Bank of Japan Can Stomach Weak Yen


Japan has always been an exceptional nation. Its response to the global inflation wave is no different.

As central banks across the western world have tightened monetary policy, the

Bank of Japan


8301 -0.40%

has stood alone, insisting that its extraordinarily loose policy settings will remain in place. In June, BOJ Gov.

Haruhiko Kuroda

reiterated that his yield-curve control policy, which caps the yield on 10-year Japanese government bonds at 0.25%, would remain in place.

The growing gap between those rates and what is available on other global currencies—10-year U.S. Treasurys currently yield 3.29%—has resulted in an extremely weak currency. One U.S. dollar now buys around 144 yen, up from 115 at the start of this year—an exchange rate not seen since the late 1990s.

Should this be a concern for Japan? A weak yen increases costs of imports, including energy supplies, thus feeding into inflation pressures and hitting corporate profits. But the impact looks manageable for two key reasons.

First, inflation in Japan remains quite mild by current standards. In July, the country’s consumer-price index was up just 2.6% from a year earlier, compared with 8.5% in the U.S. What is more, Japan-watching economist Richard Katz says that 88% of Japan’s inflation over the past three months came from volatile food and energy prices, compared with 39% in the U.S. This gives the BOJ some room to argue that inflation in Japan could prove more transitory than elsewhere.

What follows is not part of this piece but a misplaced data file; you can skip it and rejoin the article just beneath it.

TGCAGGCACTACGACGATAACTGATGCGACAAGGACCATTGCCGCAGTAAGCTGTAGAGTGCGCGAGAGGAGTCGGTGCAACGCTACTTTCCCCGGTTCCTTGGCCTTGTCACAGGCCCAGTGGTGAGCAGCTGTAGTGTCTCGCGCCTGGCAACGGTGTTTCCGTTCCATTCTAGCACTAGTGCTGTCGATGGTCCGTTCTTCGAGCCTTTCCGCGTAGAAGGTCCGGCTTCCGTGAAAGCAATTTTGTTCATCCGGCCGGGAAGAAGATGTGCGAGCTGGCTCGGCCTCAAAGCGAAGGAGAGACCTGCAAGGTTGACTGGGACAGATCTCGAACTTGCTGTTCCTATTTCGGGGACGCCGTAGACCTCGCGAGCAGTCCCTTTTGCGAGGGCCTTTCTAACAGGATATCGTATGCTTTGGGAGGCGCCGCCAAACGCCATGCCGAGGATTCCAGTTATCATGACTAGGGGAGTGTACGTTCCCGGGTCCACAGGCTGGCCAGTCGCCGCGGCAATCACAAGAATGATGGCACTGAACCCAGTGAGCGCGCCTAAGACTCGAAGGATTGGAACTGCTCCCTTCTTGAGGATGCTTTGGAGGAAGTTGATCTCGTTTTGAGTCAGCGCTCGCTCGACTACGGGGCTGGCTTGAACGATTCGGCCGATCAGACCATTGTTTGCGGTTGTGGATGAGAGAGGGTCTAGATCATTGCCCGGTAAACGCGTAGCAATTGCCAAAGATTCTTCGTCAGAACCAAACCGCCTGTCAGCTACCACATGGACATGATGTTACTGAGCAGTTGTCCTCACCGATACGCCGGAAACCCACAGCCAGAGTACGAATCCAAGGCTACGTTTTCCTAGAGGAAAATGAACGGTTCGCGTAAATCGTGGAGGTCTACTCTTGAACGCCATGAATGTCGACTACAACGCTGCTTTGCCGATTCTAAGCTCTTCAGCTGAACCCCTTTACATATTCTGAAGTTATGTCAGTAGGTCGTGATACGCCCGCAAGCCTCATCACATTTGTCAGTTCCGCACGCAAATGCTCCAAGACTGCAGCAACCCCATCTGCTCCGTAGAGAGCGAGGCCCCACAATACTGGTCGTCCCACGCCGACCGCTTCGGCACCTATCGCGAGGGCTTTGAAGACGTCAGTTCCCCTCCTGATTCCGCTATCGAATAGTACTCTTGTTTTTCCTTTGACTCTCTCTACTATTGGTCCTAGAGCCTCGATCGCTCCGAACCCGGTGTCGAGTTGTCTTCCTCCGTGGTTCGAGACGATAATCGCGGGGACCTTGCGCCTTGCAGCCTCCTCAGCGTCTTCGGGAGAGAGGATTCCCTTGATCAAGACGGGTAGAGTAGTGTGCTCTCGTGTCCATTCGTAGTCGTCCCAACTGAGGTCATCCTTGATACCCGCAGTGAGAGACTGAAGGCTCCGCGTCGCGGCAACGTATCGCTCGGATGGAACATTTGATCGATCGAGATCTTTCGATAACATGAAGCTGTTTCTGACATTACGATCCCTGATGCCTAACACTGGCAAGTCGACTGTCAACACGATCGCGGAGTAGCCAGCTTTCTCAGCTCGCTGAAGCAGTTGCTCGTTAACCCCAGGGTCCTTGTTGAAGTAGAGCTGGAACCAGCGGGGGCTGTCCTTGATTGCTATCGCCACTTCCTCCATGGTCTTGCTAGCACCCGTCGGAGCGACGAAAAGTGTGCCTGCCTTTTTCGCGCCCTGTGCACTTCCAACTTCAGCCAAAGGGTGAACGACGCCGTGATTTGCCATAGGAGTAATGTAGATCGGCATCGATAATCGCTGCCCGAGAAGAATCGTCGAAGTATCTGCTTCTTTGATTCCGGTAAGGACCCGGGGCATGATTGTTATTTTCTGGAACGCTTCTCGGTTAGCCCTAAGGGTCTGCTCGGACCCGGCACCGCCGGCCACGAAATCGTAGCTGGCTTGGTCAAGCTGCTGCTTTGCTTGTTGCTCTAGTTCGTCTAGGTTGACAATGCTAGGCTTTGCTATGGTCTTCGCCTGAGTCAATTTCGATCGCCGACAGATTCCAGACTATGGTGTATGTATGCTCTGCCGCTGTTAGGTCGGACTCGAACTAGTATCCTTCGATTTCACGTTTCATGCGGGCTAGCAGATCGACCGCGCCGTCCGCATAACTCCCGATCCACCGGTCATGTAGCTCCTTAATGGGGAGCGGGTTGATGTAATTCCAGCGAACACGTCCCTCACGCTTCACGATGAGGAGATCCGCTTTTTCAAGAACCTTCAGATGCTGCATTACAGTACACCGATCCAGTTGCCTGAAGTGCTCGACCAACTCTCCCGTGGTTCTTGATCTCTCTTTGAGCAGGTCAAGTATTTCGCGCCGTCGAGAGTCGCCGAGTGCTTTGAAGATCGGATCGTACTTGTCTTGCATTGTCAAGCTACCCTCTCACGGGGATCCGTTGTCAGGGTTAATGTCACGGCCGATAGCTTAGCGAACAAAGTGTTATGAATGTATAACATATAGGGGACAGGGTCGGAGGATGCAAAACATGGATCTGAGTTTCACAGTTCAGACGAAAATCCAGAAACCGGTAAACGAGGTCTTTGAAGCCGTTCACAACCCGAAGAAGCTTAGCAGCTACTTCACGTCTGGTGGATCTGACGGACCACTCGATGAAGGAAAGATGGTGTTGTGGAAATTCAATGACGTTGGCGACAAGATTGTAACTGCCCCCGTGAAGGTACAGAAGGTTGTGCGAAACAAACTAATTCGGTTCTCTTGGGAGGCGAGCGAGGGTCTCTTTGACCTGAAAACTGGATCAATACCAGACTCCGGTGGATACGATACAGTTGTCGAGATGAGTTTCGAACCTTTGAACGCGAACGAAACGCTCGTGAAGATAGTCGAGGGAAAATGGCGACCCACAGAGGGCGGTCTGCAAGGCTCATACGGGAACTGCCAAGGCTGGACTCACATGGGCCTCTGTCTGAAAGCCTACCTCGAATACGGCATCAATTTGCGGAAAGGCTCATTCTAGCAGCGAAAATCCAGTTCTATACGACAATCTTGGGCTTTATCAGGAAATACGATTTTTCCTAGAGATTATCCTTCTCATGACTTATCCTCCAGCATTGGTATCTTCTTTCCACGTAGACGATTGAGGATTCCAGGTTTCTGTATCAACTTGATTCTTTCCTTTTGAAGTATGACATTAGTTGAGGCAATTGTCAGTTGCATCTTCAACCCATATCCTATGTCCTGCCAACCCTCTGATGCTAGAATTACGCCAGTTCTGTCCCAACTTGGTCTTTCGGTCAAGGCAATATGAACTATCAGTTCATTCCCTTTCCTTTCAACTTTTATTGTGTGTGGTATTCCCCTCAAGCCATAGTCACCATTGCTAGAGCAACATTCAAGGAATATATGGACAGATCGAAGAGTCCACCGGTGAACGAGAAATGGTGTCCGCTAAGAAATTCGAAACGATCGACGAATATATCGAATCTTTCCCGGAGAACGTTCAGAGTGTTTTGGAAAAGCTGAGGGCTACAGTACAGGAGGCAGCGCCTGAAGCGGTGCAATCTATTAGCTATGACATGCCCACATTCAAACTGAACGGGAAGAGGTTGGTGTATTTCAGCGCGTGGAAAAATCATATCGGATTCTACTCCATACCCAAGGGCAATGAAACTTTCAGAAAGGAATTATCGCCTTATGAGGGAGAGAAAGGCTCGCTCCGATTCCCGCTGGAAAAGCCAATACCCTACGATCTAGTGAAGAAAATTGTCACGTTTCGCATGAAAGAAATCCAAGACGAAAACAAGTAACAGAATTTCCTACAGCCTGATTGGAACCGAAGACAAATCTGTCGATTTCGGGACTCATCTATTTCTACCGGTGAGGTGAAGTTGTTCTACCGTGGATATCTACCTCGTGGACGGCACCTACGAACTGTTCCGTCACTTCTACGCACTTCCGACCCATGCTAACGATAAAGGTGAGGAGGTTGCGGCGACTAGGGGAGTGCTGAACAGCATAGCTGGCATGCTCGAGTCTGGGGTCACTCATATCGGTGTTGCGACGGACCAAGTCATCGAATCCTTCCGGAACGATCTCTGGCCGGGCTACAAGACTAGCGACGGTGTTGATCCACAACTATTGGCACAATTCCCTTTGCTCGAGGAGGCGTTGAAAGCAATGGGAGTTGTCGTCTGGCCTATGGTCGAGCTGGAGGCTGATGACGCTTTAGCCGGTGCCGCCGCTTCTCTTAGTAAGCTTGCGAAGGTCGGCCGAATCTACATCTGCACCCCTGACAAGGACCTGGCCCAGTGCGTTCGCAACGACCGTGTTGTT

Second, the weak yen’s drawbacks for corporate Japan are at least offset by its benefits, including higher profits from exports and overseas subsidiaries when translated into yen terms. In a note on Aug. 2,

Marcel Thieliant

of Capital Economics estimated that the yen’s depreciation so far—to around 132 against the dollar at that point—would have a net positive impact on corporate profits worth around one trillion yen, equivalent to $6.9 billion, or roughly 0.2% of gross domestic product.

Standing pat as the yen craters could end up being an audacious final act in a tenure full of them for Gov. Kuroda: His second five-year term ends next April. Goldman Sachs said in a note that its Japan economists expect the yield-curve control policy to remain in place at least until then. This, of course, suggests new uncertainty around the BOJ’s stance could start to creep in early next year. But for now, don’t expect it to flinch at the cratering yen.

How have China, Mexico and Greece handled inflation, and where does the U.S. fit in? WSJ’s Dion Rabouin explains.

Write to Aaron Back at aaron.back@wsj.com

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